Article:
LACE AND FRILLS on Surf

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I will keep this post really simple after a frustrating weekend of making several attempts at a post that kept disappearing – or most of it. Something definitely wrong with WordPress this weekend.

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So after playing a few tunes in a pub session tonight I have resurrected a draft I started some time ago.

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It’s about  the inspiration provided to designers by the wonderful shapes and patterns of the ocean. I particularly remember the famous fashion designer Don O’Neill from Ballyheigue, Co. Kerry (now in New York) describing how he was so influenced by his experience of the images of the lovely beach of Ballyheigue on his doorstep.

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Can’t you just see the delicate lacy patterns on the waves washing to he shore. Also, with felt and fur edging.

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That’s all, I wonder if this one will save and publish OK.

Thanks for looking. Please come back.

BIG PAINTINGS

Atlantic Movement

Atlantic Movement

These are quite large paintings. Oil on canvas, 150 x 100 cms (60 x 40 inches approximately), inspired by the wonderful coastal imagery of the Dingle Peninsula, South West Ireland.

I think that large paintings are difficult to show sympathetically on a website. The larger the painting, the greater the reduction of the image. This has the effect of making the image look much more tightly painted than it is in reality. It’s always worth bearing that in mind when viewing paintings on the internet. These here can be viewed much larger if you click them, and you may still be able to open out the image and see the style of the brush-marks more clearly, and be able to evaluate the freedom of the style or the discipline that is employed.

I have been sitting on these for several months, in a manner of speaking. This is the first time I have shown them on my blog. They are on my website on this page:

https://www.helene-brennan.com/c863-new-paintings-2018—2020

I needed to wait for at least 6 months before applying varnish. Many painters are not aware of the need to wait and may apply the varnish too soon. As yet most of these are not varnished, except the one I have sold (Blasket Islands).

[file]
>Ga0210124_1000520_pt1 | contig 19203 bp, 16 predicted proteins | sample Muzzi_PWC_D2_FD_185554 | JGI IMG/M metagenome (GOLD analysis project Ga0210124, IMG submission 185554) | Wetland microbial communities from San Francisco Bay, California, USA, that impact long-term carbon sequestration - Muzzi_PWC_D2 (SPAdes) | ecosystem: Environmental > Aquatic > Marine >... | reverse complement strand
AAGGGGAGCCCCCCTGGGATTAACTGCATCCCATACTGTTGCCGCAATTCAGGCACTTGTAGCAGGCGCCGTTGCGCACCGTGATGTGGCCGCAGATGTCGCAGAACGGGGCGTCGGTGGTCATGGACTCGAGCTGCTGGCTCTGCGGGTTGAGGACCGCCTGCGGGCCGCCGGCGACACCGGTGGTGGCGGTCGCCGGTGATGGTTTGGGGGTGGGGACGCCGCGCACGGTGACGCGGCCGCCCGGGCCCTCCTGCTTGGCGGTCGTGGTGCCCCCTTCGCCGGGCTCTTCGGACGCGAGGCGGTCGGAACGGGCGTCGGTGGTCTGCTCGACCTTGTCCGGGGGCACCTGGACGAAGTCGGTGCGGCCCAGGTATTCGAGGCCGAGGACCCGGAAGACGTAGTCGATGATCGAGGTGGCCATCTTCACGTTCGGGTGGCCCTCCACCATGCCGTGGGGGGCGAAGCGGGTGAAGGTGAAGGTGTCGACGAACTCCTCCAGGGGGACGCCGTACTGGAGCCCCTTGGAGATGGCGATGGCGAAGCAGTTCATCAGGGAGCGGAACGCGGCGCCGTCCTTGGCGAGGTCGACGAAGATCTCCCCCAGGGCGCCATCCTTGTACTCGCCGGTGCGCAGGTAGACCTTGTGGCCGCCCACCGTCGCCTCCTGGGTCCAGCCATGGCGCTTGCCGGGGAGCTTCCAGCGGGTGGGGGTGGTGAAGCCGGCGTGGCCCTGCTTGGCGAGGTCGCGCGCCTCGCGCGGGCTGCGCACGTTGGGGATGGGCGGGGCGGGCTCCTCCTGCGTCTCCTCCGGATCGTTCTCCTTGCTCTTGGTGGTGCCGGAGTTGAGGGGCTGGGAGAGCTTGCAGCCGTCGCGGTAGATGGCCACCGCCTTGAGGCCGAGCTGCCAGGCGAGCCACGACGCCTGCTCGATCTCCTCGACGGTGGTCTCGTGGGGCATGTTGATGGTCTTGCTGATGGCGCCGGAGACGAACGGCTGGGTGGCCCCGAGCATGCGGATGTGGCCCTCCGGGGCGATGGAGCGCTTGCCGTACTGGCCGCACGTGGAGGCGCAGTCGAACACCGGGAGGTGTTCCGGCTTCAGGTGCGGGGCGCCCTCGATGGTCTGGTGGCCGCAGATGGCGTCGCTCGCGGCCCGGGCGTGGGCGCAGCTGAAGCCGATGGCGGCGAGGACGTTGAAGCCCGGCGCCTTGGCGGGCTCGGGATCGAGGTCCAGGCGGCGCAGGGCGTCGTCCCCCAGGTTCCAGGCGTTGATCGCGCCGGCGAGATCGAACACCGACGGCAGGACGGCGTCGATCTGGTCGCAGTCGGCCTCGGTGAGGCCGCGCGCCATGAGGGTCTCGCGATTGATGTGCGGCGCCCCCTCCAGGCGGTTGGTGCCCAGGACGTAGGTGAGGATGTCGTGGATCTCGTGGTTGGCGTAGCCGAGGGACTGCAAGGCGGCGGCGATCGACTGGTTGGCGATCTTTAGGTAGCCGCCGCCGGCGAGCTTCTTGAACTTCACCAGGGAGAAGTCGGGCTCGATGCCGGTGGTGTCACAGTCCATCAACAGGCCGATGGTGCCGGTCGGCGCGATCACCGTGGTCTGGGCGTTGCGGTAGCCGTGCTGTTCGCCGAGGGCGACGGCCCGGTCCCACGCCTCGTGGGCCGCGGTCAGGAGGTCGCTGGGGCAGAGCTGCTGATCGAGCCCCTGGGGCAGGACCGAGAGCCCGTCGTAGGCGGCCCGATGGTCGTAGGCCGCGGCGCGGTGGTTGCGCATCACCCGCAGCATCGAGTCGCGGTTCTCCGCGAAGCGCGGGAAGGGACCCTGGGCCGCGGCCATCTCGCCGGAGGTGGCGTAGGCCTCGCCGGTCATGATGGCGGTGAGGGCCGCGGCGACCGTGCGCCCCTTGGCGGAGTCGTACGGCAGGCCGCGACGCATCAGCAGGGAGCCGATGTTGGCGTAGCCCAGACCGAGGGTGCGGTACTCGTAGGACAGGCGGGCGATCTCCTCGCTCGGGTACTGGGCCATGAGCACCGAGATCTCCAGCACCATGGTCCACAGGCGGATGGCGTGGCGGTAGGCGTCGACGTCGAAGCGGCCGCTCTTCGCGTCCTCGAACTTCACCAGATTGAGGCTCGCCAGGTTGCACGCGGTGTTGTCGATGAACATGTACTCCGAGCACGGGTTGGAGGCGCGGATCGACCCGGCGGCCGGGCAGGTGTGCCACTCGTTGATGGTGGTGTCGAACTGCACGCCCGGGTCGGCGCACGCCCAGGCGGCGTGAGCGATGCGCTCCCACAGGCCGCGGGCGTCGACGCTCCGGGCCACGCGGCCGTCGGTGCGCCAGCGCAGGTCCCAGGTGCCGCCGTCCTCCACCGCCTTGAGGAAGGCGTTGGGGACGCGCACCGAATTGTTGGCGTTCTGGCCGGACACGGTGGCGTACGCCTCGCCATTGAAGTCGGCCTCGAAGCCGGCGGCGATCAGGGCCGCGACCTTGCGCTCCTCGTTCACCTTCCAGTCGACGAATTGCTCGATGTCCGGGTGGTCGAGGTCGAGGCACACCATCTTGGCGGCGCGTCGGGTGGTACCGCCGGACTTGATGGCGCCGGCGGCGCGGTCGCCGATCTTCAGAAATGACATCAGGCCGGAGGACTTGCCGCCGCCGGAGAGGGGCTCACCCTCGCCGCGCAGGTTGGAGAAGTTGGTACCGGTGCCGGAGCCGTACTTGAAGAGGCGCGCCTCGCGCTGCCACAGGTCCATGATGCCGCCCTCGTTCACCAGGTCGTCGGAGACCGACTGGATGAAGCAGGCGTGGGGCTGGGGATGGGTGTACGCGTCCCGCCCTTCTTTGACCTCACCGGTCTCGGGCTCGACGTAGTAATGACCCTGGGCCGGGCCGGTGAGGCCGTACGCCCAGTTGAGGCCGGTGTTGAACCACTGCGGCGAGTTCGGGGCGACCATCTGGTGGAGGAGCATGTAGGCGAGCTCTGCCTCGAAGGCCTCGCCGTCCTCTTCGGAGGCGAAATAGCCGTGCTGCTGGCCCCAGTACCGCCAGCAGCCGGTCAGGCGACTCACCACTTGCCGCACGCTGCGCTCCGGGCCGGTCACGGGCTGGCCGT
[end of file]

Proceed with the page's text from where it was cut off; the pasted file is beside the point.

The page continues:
The purpose of varnish is to protect the picture, but if it is applied too soon it fuses into the paint below, and cannot in the future be removed if desired. It might never need to be removed in the life of the picture, but it’s best to follow good practice, as the varnish yellows with age.

Some painters think it’s best to not use varnish at all, as it can create problems of its own. Large paintings in particular are difficult to varnish evenly. It’s not strictly necessary to varnish, and many painters use an oiling out technique to bring up the colours and create an even sheen on the picture. I sometimes do this myself. An oil painting, once completely dry will have a washable surface and as long as it is kept in a clean unpolluted environment there should be no real problems. Most people do not now smoke inside their homes, and this has removed the main polluting agent in one’s home.

Steamy Atlantic Spray

Steamy Atlantic Spray

 

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West Coast

 

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Blasket Islands

 

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View of Mainland from Great Blasket Island

I would be delighted to respond to any questions that anyone would have. Please enquire through my website.

https://www.helene-brennan.com/c863-new-paintings-2018—2020

For those of you who might be in my area, I have a gallery, showing these large paintings and several smaller paintings. Here is the big paintings room. Directions on Google. I look forward to meeting you.104718 gallery big paintings

 

BEACH FUN

Stone piles, sand castles and other beach creations.

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Beach Creation Murioch